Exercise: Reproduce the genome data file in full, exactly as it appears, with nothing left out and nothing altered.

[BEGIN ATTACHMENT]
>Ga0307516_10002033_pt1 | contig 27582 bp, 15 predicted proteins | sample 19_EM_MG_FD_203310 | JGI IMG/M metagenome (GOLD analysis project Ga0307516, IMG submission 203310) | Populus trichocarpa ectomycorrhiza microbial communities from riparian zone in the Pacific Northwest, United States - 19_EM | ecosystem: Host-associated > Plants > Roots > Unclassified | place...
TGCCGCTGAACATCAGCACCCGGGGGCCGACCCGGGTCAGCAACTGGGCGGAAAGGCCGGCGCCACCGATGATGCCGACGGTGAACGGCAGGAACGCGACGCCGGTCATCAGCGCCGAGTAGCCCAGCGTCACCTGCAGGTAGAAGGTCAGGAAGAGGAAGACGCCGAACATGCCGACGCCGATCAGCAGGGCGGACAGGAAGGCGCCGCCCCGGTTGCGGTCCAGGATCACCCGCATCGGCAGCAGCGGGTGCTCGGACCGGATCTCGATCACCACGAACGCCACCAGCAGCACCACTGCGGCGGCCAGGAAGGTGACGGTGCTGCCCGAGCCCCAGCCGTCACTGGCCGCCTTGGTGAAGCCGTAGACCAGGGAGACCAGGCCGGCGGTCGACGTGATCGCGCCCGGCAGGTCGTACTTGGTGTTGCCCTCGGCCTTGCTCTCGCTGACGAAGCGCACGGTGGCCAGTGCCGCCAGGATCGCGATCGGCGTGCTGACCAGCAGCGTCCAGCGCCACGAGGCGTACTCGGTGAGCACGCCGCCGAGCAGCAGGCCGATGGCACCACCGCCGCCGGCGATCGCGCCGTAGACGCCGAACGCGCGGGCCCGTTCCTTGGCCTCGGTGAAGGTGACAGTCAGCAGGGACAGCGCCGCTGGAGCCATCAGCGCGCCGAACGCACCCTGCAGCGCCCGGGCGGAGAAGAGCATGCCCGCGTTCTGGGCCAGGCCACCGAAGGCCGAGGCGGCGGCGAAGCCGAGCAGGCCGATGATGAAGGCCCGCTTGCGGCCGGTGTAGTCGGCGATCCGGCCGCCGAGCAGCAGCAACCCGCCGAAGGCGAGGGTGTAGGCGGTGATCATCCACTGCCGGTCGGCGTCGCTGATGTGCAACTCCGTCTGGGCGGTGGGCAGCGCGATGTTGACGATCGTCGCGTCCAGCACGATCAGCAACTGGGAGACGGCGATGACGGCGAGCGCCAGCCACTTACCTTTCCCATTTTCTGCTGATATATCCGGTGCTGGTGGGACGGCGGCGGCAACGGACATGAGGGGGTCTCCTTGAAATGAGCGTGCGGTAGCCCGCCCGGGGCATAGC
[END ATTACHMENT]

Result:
>Ga0307516_10002033_pt1 | contig 27582 bp, 15 predicted proteins | sample 19_EM_MG_FD_203310 | JGI IMG/M metagenome (GOLD analysis project Ga0307516, IMG submission 203310) | Populus trichocarpa ectomycorrhiza microbial communities from riparian zone in the Pacific Northwest, United States - 19_EM | ecosystem: Host-associated > Plants > Roots > Unclassified | place...
TGCCGCTGAACATCAGCACCCGGGGGCCGACCCGGGTCAGCAACTGGGCGGAAAGGCCGGCGCCACCGATGATGCCGACGGTGAACGGCAGGAACGCGACGCCGGTCATCAGCGCCGAGTAGCCCAGCGTCACCTGCAGGTAGAAGGTCAGGAAGAGGAAGACGCCGAACATGCCGACGCCGATCAGCAGGGCGGACAGGAAGGCGCCGCCCCGGTTGCGGTCCAGGATCACCCGCATCGGCAGCAGCGGGTGCTCGGACCGGATCTCGATCACCACGAACGCCACCAGCAGCACCACTGCGGCGGCCAGGAAGGTGACGGTGCTGCCCGAGCCCCAGCCGTCACTGGCCGCCTTGGTGAAGCCGTAGACCAGGGAGACCAGGCCGGCGGTCGACGTGATCGCGCCCGGCAGGTCGTACTTGGTGTTGCCCTCGGCCTTGCTCTCGCTGACGAAGCGCACGGTGGCCAGTGCCGCCAGGATCGCGATCGGCGTGCTGACCAGCAGCGTCCAGCGCCACGAGGCGTACTCGGTGAGCACGCCGCCGAGCAGCAGGCCGATGGCACCACCGCCGCCGGCGATCGCGCCGTAGACGCCGAACGCGCGGGCCCGTTCCTTGGCCTCGGTGAAGGTGACAGTCAGCAGGGACAGCGCCGCTGGAGCCATCAGCGCGCCGAACGCACCCTGCAGCGCCCGGGCGGAGAAGAGCATGCCCGCGTTCTGGGCCAGGCCACCGAAGGCCGAGGCGGCGGCGAAGCCGAGCAGGCCGATGATGAAGGCCCGCTTGCGGCCGGTGTAGTCGGCGATCCGGCCGCCGAGCAGCAGCAACCCGCCGAAGGCGAGGGTGTAGGCGGTGATCATCCACTGCCGGTCGGCGTCGCTGATGTGCAACTCCGTCTGGGCGGTGGGCAGCGCGATGTTGACGATCGTCGCGTCCAGCACGATCAGCAACTGGGAGACGGCGATGACGGCGAGCGCCAGCCACTTACCTTTCCCATTTTCTGCTGATATATCCGGTGCTGGTGGGACGGCGGCGGCAACGGACATGAGGGGGTCTCCTTGAAATGAGCGTGCGGTAGCCCGCCCGGGGCATAGC